The purpose of the study was to explore whether the processes that account for the link between participation in the Chicago Child-Parent Center (CPC) Program and educational attainment differed by gender. Five mechanisms derived from previous studies, i.e., cognitive advantage, family support, social adjustment, motivational advantage, and school support, were investigated. The study sample included 1334 youth (682 females and 652 males) from the Chicago Longitudinal Study. Structural equation modeling was used to investigate pathways of effects of preschool participation on educational attainment. Findings suggest that cognitive advantage played a more important role for males than for females, and family support played a more important role for females than for males. Motivational advantage and social adjustment hypotheses were not significant mediators for either females or males, although they contributed to the overall model fit. Motivational advantage seemed to play a more important role for males. Findings provide directions for future investigation of the two groups.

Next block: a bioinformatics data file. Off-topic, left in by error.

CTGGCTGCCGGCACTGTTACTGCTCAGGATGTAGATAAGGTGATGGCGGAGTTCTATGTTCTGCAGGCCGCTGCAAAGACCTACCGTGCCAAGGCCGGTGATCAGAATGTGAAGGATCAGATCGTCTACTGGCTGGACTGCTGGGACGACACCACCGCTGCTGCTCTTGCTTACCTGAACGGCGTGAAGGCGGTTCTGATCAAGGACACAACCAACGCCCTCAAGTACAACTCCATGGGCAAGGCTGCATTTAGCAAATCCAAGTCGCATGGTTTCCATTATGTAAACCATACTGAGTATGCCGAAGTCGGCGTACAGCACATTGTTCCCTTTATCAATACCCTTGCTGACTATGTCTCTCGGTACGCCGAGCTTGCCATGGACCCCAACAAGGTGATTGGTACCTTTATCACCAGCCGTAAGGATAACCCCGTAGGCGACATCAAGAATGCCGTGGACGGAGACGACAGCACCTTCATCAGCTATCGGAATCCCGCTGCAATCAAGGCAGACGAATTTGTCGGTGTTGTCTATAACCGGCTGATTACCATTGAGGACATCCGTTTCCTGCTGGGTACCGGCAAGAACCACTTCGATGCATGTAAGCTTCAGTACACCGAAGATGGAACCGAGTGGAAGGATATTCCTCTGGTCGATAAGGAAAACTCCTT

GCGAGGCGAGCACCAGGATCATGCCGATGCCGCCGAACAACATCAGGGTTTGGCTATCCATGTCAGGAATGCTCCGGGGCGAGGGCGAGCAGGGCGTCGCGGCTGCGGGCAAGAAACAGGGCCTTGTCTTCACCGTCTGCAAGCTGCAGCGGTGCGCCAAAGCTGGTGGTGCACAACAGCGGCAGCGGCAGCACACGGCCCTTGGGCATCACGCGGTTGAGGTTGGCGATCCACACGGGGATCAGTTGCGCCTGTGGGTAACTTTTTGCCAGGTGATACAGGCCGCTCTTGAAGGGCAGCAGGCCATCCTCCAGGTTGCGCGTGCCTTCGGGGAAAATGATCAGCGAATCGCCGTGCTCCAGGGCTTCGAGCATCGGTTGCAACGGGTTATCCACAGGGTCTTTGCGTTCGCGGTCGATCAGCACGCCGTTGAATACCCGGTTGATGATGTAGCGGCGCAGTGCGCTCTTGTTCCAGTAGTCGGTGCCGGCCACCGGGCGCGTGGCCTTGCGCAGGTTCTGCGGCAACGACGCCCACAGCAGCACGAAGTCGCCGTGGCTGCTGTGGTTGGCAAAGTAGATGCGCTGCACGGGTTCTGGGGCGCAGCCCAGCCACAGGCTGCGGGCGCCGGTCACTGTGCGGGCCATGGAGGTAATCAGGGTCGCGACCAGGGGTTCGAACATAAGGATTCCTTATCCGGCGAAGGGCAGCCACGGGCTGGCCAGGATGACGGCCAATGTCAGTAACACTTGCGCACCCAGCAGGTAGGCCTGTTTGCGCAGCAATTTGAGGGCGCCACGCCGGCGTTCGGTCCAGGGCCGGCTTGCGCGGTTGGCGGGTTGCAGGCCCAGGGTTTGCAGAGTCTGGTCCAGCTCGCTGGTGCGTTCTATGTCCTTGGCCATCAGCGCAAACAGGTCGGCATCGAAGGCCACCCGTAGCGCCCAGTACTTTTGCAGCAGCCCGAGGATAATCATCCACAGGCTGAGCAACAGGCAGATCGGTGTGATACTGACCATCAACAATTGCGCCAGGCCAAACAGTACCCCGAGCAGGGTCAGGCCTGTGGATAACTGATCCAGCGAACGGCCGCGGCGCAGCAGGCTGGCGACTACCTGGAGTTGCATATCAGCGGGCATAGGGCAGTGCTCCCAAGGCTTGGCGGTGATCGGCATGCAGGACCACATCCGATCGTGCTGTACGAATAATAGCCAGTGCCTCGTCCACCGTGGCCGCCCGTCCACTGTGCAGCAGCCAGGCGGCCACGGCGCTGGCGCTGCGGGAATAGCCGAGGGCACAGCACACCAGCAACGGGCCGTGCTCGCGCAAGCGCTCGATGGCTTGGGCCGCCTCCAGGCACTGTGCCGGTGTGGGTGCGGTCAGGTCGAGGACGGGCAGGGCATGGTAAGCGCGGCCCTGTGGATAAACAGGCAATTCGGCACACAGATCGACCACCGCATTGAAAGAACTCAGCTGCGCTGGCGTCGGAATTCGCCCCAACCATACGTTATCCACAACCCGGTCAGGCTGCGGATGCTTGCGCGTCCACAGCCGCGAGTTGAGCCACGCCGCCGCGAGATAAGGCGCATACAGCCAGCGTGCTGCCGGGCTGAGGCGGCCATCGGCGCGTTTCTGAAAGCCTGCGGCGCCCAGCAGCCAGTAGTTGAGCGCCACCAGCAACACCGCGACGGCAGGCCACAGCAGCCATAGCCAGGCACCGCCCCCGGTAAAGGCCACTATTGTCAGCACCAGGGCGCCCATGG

Bibliographical noteFunding Information:
Preparation of this paper was supported by the National Institute of Child Health and Human Development ( R01HD034294 ).
- Early intervention programs
- Educational attainment
- Gender difference
- Long-term intervention effects